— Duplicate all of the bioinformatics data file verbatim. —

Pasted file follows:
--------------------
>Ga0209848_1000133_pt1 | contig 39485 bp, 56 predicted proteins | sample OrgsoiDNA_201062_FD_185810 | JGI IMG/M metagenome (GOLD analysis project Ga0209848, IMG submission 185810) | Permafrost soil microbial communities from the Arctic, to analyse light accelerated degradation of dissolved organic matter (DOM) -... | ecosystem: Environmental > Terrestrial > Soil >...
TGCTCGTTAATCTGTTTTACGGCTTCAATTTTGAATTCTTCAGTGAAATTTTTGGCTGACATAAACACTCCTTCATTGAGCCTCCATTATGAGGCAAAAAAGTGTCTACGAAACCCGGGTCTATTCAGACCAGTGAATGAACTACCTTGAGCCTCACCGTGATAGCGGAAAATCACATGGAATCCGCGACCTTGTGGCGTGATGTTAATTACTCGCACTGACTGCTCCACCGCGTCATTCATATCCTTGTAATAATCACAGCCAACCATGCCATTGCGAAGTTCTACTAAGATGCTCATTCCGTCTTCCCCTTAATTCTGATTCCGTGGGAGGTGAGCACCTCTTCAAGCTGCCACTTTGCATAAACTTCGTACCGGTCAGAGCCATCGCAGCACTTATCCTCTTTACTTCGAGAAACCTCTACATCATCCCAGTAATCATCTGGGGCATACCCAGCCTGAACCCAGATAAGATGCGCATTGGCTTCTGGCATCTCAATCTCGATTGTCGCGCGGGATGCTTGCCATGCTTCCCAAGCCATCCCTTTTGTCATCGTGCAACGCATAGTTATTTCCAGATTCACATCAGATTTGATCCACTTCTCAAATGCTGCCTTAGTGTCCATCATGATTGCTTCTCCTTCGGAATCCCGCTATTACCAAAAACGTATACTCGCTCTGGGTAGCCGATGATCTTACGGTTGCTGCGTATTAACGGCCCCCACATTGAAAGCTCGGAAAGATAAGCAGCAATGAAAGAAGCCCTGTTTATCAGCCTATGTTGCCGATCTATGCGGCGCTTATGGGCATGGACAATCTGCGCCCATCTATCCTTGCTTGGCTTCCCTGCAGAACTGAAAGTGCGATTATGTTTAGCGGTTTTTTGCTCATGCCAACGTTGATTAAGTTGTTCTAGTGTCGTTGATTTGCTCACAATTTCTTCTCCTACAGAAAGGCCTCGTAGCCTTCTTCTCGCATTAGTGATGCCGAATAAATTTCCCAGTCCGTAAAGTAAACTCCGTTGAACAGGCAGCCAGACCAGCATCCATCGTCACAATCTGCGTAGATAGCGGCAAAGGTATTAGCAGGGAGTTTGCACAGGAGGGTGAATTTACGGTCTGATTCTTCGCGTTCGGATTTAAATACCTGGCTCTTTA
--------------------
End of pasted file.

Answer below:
>Ga0209848_1000133_pt1 | contig 39485 bp, 56 predicted proteins | sample OrgsoiDNA_201062_FD_185810 | JGI IMG/M metagenome (GOLD analysis project Ga0209848, IMG submission 185810) | Permafrost soil microbial communities from the Arctic, to analyse light accelerated degradation of dissolved organic matter (DOM) -... | ecosystem: Environmental > Terrestrial > Soil >...
TGCTCGTTAATCTGTTTTACGGCTTCAATTTTGAATTCTTCAGTGAAATTTTTGGCTGACATAAACACTCCTTCATTGAGCCTCCATTATGAGGCAAAAAAGTGTCTACGAAACCCGGGTCTATTCAGACCAGTGAATGAACTACCTTGAGCCTCACCGTGATAGCGGAAAATCACATGGAATCCGCGACCTTGTGGCGTGATGTTAATTACTCGCACTGACTGCTCCACCGCGTCATTCATATCCTTGTAATAATCACAGCCAACCATGCCATTGCGAAGTTCTACTAAGATGCTCATTCCGTCTTCCCCTTAATTCTGATTCCGTGGGAGGTGAGCACCTCTTCAAGCTGCCACTTTGCATAAACTTCGTACCGGTCAGAGCCATCGCAGCACTTATCCTCTTTACTTCGAGAAACCTCTACATCATCCCAGTAATCATCTGGGGCATACCCAGCCTGAACCCAGATAAGATGCGCATTGGCTTCTGGCATCTCAATCTCGATTGTCGCGCGGGATGCTTGCCATGCTTCCCAAGCCATCCCTTTTGTCATCGTGCAACGCATAGTTATTTCCAGATTCACATCAGATTTGATCCACTTCTCAAATGCTGCCTTAGTGTCCATCATGATTGCTTCTCCTTCGGAATCCCGCTATTACCAAAAACGTATACTCGCTCTGGGTAGCCGATGATCTTACGGTTGCTGCGTATTAACGGCCCCCACATTGAAAGCTCGGAAAGATAAGCAGCAATGAAAGAAGCCCTGTTTATCAGCCTATGTTGCCGATCTATGCGGCGCTTATGGGCATGGACAATCTGCGCCCATCTATCCTTGCTTGGCTTCCCTGCAGAACTGAAAGTGCGATTATGTTTAGCGGTTTTTTGCTCATGCCAACGTTGATTAAGTTGTTCTAGTGTCGTTGATTTGCTCACAATTTCTTCTCCTACAGAAAGGCCTCGTAGCCTTCTTCTCGCATTAGTGATGCCGAATAAATTTCCCAGTCCGTAAAGTAAACTCCGTTGAACAGGCAGCCAGACCAGCATCCATCGTCACAATCTGCGTAGATAGCGGCAAAGGTATTAGCAGGGAGTTTGCACAGGAGGGTGAATTTACGGTCTGATTCTTCGCGTTCGGATTTAAATACCTGGCTCTTTA